Would episodes usually feature different topics, like one on J-Pop, one on anime, etc.?
The usual structure of the show is I will have a central theme for the week and it could be something very simple or convoluted. So, it could be something like “using food” as a metaphor or a symbol, or it can just be about “love”. And for each theme I will pick four songs from the four genres. I will usually have J-Pop, J-Rock, anime and the Vocaloid genre and I talk about how the song relates to the theme I am discussing. It can be very direct on exact lyrics or it can be very, very convoluted, symbolic or metaphorical. Also, I pick lyrics which I like from the songs, because I like singing. I will be like, ‘this is what it means in English’ and ‘this is how they have achieved this’ and ‘this is what I like about this particular song’ and that usually takes me through. If someone has a suggestion for the week whether that be a theme or a song I will try and implement that in. But yeah, that is usually how the show will go.
And because you also study Japanese, do you sometimes broadcast in Japanese or is this show exclusively in English?
Usually it is a mix of both. I can speak fluent Japanese and, when I am covering the lyrics that are in Japanese, I am showing how that’s translated in English. When I am singing, it is also in Japanese. But mostly, I would say it is English dominant. I might experiment though. I might do a show in Japanese. I just don’t want to throw out my usual audiences and have them be like, ‘oh, what is happening?’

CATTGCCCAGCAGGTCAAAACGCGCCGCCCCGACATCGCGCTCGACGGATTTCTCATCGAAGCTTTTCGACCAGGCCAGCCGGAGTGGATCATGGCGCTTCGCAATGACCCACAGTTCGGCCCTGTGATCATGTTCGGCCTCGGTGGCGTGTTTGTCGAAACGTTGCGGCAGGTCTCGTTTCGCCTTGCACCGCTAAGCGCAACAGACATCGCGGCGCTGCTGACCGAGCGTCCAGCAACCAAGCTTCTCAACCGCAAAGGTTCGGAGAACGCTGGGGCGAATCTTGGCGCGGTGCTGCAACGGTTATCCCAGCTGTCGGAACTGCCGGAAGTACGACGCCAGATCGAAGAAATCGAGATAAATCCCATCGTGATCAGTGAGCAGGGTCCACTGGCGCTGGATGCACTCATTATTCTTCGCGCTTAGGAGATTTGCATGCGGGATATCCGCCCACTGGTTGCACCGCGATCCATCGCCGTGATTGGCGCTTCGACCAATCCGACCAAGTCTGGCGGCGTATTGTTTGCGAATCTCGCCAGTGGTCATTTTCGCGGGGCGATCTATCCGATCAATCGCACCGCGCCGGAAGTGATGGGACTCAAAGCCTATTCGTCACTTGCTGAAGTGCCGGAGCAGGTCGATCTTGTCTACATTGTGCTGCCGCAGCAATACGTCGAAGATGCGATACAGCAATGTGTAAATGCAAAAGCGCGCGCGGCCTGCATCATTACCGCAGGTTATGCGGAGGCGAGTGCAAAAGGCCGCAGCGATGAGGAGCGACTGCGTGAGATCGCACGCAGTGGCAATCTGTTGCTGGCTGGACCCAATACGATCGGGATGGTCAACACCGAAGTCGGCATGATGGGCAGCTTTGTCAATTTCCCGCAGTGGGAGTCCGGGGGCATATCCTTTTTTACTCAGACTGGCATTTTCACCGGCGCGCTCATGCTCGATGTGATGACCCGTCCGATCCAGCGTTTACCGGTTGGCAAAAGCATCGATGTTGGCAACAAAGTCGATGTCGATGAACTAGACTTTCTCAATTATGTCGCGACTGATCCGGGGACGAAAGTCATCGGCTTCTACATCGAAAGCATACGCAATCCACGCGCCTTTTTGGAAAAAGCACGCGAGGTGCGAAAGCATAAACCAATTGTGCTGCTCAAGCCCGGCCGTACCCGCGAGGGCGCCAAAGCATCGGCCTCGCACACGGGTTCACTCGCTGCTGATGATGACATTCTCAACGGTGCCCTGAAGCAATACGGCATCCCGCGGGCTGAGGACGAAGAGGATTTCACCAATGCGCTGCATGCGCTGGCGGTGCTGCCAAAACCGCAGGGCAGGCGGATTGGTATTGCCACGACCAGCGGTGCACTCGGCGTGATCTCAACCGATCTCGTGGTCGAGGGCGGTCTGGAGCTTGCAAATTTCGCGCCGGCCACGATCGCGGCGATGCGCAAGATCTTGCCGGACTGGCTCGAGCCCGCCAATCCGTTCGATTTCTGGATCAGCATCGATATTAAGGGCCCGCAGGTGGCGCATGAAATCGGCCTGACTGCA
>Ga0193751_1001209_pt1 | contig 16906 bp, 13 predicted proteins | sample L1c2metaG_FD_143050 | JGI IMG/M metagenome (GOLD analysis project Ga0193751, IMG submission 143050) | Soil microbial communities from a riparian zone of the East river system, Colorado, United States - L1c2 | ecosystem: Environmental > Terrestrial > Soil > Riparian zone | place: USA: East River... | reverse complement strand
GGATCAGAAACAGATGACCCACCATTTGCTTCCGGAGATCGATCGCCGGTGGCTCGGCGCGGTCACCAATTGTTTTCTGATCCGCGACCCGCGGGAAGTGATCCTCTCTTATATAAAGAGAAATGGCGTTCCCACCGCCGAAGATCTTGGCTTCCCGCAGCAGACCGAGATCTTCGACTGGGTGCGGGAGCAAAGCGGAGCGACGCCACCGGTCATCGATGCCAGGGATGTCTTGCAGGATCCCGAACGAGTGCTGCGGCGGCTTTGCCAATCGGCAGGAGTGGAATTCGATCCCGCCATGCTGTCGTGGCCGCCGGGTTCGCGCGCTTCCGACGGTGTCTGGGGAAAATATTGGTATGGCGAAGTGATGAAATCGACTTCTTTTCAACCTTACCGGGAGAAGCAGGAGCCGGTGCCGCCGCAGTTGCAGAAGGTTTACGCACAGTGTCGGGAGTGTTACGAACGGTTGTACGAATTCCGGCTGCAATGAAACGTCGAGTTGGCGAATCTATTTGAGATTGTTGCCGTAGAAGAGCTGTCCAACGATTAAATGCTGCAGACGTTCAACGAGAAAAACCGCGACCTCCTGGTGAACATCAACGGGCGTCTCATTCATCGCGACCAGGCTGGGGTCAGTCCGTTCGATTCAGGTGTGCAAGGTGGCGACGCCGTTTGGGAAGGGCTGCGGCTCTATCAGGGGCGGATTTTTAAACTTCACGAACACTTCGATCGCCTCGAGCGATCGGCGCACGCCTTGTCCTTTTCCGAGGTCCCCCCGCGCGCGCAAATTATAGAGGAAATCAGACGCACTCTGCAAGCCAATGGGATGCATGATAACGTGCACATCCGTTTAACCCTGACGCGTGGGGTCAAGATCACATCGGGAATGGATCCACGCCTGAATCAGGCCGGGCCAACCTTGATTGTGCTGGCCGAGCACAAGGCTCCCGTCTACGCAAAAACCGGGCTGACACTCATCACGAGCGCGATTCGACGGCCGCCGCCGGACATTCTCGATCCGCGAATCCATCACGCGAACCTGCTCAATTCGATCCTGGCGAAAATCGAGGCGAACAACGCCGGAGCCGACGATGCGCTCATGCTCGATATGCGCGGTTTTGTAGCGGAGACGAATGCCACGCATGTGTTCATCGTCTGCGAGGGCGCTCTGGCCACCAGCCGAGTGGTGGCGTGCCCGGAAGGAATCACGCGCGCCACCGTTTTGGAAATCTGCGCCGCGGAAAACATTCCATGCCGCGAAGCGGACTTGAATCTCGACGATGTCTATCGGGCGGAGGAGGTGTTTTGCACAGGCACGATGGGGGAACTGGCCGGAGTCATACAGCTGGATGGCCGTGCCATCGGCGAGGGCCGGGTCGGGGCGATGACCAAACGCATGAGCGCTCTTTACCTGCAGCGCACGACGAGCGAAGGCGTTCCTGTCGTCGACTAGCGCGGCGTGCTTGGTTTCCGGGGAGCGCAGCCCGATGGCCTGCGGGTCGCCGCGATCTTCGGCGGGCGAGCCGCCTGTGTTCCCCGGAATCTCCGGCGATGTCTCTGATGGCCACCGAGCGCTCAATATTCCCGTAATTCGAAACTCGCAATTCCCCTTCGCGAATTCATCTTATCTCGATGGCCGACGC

How accustomed have you become to working on radio since you have been operating since your first year?
A lot of things have become easier and a lot of things have become hard. So, when I first started, obviously, I was a bit nervous because you are doing a show and you don’t want to mess up. Most of my shows are pre-recorded, so I do have the leisure and reassurance if I have done anything wrong. But the more I listen to it with feedback, the more I can be like, ‘hey I want to do that differently, or I want to improve those aspects.’ I was not very focused on that in the first year. The first year I was like, let’s get this done and not listen again, it’s going to be fine, but things have improved.